That’s the version they show you at conferences. But it’s just the beginning. You can run entire scripts from the command line, pretty much the way you start these scripts with node.js today. I haven’t seen a demo running – say – an Electron application in the GraalVM yet, but in theory, you should be able to do so. When I tried to create a multi-file project, GraalVM told me it doesn’t know require.js. However, I don’t know if it’s simply a configuration error, or if it’s because the JavaScript part of GraalVM is still in its early days.

Excursion: is the module system a mandatory part of a JavaScript engine?

Update March 27, 2018: Since writing the article, it dawned on me that the error concerning require.js is on my side indeed. Well, partially, at least. Originally, require.js was simple a library you can add to your application to benefit from a module system. This works fine in the browser: simply add another <script src="scripts/require.js"> tag to your HTML file. However, GraalVM is running on the server, so there’s no HTML file. The obvious solution is to use a tool like Webpack to merge your entire JavaScript application into a single file.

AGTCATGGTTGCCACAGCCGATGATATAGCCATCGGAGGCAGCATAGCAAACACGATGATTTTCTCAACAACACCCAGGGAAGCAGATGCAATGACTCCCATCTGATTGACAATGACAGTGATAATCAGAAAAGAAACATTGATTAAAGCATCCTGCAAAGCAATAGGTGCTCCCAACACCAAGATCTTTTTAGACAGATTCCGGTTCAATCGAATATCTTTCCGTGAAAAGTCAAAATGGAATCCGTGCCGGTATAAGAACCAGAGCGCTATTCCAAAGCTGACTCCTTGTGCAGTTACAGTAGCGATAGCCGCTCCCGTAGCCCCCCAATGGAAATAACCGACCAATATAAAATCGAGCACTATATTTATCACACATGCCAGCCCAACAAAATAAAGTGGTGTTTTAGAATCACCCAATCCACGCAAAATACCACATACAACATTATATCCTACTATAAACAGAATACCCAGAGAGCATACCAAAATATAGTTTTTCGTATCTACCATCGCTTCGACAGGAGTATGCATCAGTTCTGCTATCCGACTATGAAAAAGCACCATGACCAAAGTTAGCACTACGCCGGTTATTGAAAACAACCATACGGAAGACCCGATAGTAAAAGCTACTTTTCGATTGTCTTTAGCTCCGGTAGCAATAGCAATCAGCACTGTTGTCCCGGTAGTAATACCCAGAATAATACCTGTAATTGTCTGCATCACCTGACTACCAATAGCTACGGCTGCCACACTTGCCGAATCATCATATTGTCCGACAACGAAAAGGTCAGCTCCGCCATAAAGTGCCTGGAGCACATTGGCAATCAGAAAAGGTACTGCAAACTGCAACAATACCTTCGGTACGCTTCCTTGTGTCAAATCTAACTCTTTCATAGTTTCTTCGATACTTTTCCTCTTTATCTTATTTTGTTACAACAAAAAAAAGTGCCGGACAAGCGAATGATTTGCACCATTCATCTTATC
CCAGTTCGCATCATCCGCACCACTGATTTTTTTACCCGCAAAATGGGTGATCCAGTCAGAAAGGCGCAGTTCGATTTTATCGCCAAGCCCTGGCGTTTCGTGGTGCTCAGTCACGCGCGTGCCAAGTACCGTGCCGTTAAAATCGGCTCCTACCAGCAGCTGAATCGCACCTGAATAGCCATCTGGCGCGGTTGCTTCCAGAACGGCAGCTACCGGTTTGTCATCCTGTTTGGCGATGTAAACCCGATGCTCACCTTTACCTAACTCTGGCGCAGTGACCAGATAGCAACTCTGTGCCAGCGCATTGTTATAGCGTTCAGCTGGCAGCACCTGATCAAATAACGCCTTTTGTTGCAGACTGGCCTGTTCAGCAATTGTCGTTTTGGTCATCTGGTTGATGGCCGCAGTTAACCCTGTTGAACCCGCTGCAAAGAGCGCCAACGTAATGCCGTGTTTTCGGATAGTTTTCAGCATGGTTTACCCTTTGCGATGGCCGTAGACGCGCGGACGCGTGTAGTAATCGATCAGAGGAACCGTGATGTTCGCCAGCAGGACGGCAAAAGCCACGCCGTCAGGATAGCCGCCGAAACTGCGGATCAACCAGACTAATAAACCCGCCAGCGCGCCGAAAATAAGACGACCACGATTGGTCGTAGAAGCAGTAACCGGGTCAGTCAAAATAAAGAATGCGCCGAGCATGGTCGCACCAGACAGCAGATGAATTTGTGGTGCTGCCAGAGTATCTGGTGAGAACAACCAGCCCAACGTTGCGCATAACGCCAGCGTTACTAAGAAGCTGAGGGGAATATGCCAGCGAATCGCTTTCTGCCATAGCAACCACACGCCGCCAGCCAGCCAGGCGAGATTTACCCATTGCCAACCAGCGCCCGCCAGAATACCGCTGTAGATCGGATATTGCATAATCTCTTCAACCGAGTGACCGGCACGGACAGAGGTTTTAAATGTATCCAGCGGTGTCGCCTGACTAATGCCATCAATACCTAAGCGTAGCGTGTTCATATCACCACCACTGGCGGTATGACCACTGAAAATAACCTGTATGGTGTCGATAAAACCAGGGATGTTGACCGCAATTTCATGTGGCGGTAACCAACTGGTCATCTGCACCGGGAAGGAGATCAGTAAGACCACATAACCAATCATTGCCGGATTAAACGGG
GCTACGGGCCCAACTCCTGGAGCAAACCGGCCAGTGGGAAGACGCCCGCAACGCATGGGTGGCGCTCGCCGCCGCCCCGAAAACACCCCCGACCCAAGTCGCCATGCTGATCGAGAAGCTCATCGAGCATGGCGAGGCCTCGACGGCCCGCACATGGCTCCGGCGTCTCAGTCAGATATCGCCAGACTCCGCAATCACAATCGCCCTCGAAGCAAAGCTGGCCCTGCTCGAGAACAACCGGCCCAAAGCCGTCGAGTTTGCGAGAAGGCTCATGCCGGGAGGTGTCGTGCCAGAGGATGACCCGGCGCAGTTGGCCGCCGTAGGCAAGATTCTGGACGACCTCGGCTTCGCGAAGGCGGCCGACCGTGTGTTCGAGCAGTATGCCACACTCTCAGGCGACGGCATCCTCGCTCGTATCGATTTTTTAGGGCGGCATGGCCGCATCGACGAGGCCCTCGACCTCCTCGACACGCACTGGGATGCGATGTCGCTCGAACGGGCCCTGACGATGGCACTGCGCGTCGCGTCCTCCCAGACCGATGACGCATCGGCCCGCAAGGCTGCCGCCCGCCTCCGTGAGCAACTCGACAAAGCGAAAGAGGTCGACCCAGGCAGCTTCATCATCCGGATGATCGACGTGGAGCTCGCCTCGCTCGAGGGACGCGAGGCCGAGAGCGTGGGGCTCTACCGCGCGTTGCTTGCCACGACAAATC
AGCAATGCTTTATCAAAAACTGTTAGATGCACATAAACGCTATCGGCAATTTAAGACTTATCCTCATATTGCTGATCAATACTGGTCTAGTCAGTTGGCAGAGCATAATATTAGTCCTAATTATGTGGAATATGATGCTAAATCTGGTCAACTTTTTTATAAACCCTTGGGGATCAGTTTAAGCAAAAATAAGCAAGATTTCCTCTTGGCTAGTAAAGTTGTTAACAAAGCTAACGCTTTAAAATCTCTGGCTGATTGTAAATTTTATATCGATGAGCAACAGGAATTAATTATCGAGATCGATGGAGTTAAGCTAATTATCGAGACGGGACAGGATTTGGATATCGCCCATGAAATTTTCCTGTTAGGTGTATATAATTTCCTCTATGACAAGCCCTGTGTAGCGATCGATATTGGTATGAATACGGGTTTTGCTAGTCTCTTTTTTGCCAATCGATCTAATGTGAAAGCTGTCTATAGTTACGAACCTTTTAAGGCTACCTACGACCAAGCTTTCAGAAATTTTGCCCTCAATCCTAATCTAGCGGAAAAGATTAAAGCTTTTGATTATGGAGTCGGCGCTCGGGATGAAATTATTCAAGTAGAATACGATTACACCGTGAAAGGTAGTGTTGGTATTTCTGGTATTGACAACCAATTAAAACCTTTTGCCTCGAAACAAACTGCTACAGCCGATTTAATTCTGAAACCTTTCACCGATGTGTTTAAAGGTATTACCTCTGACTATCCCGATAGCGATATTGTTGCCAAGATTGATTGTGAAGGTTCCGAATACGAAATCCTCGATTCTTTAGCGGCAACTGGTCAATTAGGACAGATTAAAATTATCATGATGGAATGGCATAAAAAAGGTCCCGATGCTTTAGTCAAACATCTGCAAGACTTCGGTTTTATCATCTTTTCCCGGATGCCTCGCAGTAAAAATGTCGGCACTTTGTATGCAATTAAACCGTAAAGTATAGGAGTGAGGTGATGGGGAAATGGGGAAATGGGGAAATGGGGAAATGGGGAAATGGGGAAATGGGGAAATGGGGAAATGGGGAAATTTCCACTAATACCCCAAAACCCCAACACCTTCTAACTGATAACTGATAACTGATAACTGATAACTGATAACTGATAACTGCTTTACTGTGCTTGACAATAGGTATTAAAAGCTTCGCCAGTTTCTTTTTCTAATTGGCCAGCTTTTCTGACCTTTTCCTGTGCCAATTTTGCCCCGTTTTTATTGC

There’s a “but”: Currently, you have to install Node.js to run Webpack. So the Graal JavaScript engine isn’t a full-blown replacement for Node.js yet. It might become such a replacement in future, but currently, the goals of the project seem to be more down-to-earth.

There’s a second “but”: Node.js does have a built-in module system. Plus, the current ECMAScript versions define a module system for JavaScript. On the long run, I don’t consider supporting the require() method optional.